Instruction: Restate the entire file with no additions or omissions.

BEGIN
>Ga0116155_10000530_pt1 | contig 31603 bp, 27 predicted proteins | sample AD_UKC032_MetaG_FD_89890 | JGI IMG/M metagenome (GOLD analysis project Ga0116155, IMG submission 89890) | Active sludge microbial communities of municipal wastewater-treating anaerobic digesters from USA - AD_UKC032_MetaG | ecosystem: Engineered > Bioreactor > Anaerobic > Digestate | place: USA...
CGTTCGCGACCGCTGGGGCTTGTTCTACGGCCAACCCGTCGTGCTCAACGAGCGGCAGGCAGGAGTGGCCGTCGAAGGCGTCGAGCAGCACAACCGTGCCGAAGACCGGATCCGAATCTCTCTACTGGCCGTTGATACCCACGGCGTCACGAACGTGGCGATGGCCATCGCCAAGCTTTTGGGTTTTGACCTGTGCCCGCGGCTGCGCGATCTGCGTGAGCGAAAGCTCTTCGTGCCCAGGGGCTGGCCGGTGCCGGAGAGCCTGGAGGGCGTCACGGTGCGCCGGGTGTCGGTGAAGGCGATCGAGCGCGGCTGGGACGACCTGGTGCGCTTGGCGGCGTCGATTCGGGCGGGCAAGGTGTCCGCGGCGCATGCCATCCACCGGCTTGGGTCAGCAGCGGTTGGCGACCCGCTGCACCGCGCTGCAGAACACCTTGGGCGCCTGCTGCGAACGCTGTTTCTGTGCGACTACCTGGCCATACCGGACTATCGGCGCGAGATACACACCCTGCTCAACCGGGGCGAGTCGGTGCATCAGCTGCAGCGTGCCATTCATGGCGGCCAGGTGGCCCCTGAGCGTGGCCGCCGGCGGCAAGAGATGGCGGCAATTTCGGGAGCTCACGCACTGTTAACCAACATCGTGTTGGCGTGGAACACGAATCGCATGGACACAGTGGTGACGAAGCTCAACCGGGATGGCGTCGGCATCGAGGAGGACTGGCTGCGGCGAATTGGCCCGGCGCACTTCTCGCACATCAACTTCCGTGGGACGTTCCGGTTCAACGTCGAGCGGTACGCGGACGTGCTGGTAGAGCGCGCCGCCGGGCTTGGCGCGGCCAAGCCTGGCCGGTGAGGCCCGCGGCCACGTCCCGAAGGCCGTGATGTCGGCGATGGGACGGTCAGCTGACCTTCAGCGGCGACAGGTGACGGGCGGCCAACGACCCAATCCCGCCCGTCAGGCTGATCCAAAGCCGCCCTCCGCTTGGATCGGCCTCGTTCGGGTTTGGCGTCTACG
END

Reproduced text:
>Ga0116155_10000530_pt1 | contig 31603 bp, 27 predicted proteins | sample AD_UKC032_MetaG_FD_89890 | JGI IMG/M metagenome (GOLD analysis project Ga0116155, IMG submission 89890) | Active sludge microbial communities of municipal wastewater-treating anaerobic digesters from USA - AD_UKC032_MetaG | ecosystem: Engineered > Bioreactor > Anaerobic > Digestate | place: USA...
CGTTCGCGACCGCTGGGGCTTGTTCTACGGCCAACCCGTCGTGCTCAACGAGCGGCAGGCAGGAGTGGCCGTCGAAGGCGTCGAGCAGCACAACCGTGCCGAAGACCGGATCCGAATCTCTCTACTGGCCGTTGATACCCACGGCGTCACGAACGTGGCGATGGCCATCGCCAAGCTTTTGGGTTTTGACCTGTGCCCGCGGCTGCGCGATCTGCGTGAGCGAAAGCTCTTCGTGCCCAGGGGCTGGCCGGTGCCGGAGAGCCTGGAGGGCGTCACGGTGCGCCGGGTGTCGGTGAAGGCGATCGAGCGCGGCTGGGACGACCTGGTGCGCTTGGCGGCGTCGATTCGGGCGGGCAAGGTGTCCGCGGCGCATGCCATCCACCGGCTTGGGTCAGCAGCGGTTGGCGACCCGCTGCACCGCGCTGCAGAACACCTTGGGCGCCTGCTGCGAACGCTGTTTCTGTGCGACTACCTGGCCATACCGGACTATCGGCGCGAGATACACACCCTGCTCAACCGGGGCGAGTCGGTGCATCAGCTGCAGCGTGCCATTCATGGCGGCCAGGTGGCCCCTGAGCGTGGCCGCCGGCGGCAAGAGATGGCGGCAATTTCGGGAGCTCACGCACTGTTAACCAACATCGTGTTGGCGTGGAACACGAATCGCATGGACACAGTGGTGACGAAGCTCAACCGGGATGGCGTCGGCATCGAGGAGGACTGGCTGCGGCGAATTGGCCCGGCGCACTTCTCGCACATCAACTTCCGTGGGACGTTCCGGTTCAACGTCGAGCGGTACGCGGACGTGCTGGTAGAGCGCGCCGCCGGGCTTGGCGCGGCCAAGCCTGGCCGGTGAGGCCCGCGGCCACGTCCCGAAGGCCGTGATGTCGGCGATGGGACGGTCAGCTGACCTTCAGCGGCGACAGGTGACGGGCGGCCAACGACCCAATCCCGCCCGTCAGGCTGATCCAAAGCCGCCCTCCGCTTGGATCGGCCTCGTTCGGGTTTGGCGTCTACG